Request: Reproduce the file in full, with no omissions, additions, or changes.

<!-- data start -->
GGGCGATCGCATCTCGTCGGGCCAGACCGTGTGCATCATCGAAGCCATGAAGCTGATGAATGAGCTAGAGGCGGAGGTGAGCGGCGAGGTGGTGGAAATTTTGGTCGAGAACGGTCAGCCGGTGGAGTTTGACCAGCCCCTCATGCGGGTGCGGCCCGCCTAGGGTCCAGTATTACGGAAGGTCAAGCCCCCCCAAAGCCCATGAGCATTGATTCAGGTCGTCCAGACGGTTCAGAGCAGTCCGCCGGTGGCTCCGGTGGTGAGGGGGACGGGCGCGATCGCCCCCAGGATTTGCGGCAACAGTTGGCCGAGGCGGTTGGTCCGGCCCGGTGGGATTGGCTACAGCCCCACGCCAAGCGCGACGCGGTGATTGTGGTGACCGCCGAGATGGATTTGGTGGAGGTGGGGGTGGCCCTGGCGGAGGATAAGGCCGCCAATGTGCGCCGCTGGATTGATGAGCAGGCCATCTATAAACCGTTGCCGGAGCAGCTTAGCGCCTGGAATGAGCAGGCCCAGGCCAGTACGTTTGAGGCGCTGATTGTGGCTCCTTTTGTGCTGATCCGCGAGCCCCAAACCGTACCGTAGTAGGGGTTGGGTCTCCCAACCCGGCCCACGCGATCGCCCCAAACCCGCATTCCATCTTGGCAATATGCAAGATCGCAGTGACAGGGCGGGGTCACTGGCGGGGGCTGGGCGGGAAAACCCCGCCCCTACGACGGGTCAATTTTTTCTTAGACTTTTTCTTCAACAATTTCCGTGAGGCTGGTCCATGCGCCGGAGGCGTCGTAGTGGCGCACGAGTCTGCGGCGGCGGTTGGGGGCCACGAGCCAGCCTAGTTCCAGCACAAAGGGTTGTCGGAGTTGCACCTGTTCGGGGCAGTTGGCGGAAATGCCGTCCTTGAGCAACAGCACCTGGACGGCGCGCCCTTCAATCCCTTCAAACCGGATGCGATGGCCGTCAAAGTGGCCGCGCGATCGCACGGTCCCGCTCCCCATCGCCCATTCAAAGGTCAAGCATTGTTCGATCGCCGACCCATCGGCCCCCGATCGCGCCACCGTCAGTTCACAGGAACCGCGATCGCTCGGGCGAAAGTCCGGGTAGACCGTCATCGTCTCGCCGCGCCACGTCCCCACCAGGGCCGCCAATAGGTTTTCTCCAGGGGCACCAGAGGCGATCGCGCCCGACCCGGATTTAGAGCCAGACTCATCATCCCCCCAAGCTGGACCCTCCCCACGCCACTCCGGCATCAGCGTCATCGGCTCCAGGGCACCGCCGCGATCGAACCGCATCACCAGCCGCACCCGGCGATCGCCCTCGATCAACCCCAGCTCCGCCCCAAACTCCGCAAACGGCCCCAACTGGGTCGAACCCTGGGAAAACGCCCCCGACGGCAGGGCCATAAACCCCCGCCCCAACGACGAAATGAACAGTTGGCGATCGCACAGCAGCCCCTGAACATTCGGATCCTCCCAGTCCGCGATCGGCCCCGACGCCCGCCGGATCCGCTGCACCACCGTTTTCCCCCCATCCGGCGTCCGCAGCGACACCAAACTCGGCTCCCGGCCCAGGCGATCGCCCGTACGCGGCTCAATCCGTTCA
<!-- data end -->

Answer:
GGGCGATCGCATCTCGTCGGGCCAGACCGTGTGCATCATCGAAGCCATGAAGCTGATGAATGAGCTAGAGGCGGAGGTGAGCGGCGAGGTGGTGGAAATTTTGGTCGAGAACGGTCAGCCGGTGGAGTTTGACCAGCCCCTCATGCGGGTGCGGCCCGCCTAGGGTCCAGTATTACGGAAGGTCAAGCCCCCCCAAAGCCCATGAGCATTGATTCAGGTCGTCCAGACGGTTCAGAGCAGTCCGCCGGTGGCTCCGGTGGTGAGGGGGACGGGCGCGATCGCCCCCAGGATTTGCGGCAACAGTTGGCCGAGGCGGTTGGTCCGGCCCGGTGGGATTGGCTACAGCCCCACGCCAAGCGCGACGCGGTGATTGTGGTGACCGCCGAGATGGATTTGGTGGAGGTGGGGGTGGCCCTGGCGGAGGATAAGGCCGCCAATGTGCGCCGCTGGATTGATGAGCAGGCCATCTATAAACCGTTGCCGGAGCAGCTTAGCGCCTGGAATGAGCAGGCCCAGGCCAGTACGTTTGAGGCGCTGATTGTGGCTCCTTTTGTGCTGATCCGCGAGCCCCAAACCGTACCGTAGTAGGGGTTGGGTCTCCCAACCCGGCCCACGCGATCGCCCCAAACCCGCATTCCATCTTGGCAATATGCAAGATCGCAGTGACAGGGCGGGGTCACTGGCGGGGGCTGGGCGGGAAAACCCCGCCCCTACGACGGGTCAATTTTTTCTTAGACTTTTTCTTCAACAATTTCCGTGAGGCTGGTCCATGCGCCGGAGGCGTCGTAGTGGCGCACGAGTCTGCGGCGGCGGTTGGGGGCCACGAGCCAGCCTAGTTCCAGCACAAAGGGTTGTCGGAGTTGCACCTGTTCGGGGCAGTTGGCGGAAATGCCGTCCTTGAGCAACAGCACCTGGACGGCGCGCCCTTCAATCCCTTCAAACCGGATGCGATGGCCGTCAAAGTGGCCGCGCGATCGCACGGTCCCGCTCCCCATCGCCCATTCAAAGGTCAAGCATTGTTCGATCGCCGACCCATCGGCCCCCGATCGCGCCACCGTCAGTTCACAGGAACCGCGATCGCTCGGGCGAAAGTCCGGGTAGACCGTCATCGTCTCGCCGCGCCACGTCCCCACCAGGGCCGCCAATAGGTTTTCTCCAGGGGCACCAGAGGCGATCGCGCCCGACCCGGATTTAGAGCCAGACTCATCATCCCCCCAAGCTGGACCCTCCCCACGCCACTCCGGCATCAGCGTCATCGGCTCCAGGGCACCGCCGCGATCGAACCGCATCACCAGCCGCACCCGGCGATCGCCCTCGATCAACCCCAGCTCCGCCCCAAACTCCGCAAACGGCCCCAACTGGGTCGAACCCTGGGAAAACGCCCCCGACGGCAGGGCCATAAACCCCCGCCCCAACGACGAAATGAACAGTTGGCGATCGCACAGCAGCCCCTGAACATTCGGATCCTCCCAGTCCGCGATCGGCCCCGACGCCCGCCGGATCCGCTGCACCACCGTTTTCCCCCCATCCGGCGTCCGCAGCGACACCAAACTCGGCTCCCGGCCCAGGCGATCGCCCGTACGCGGCTCAATCCGTTCA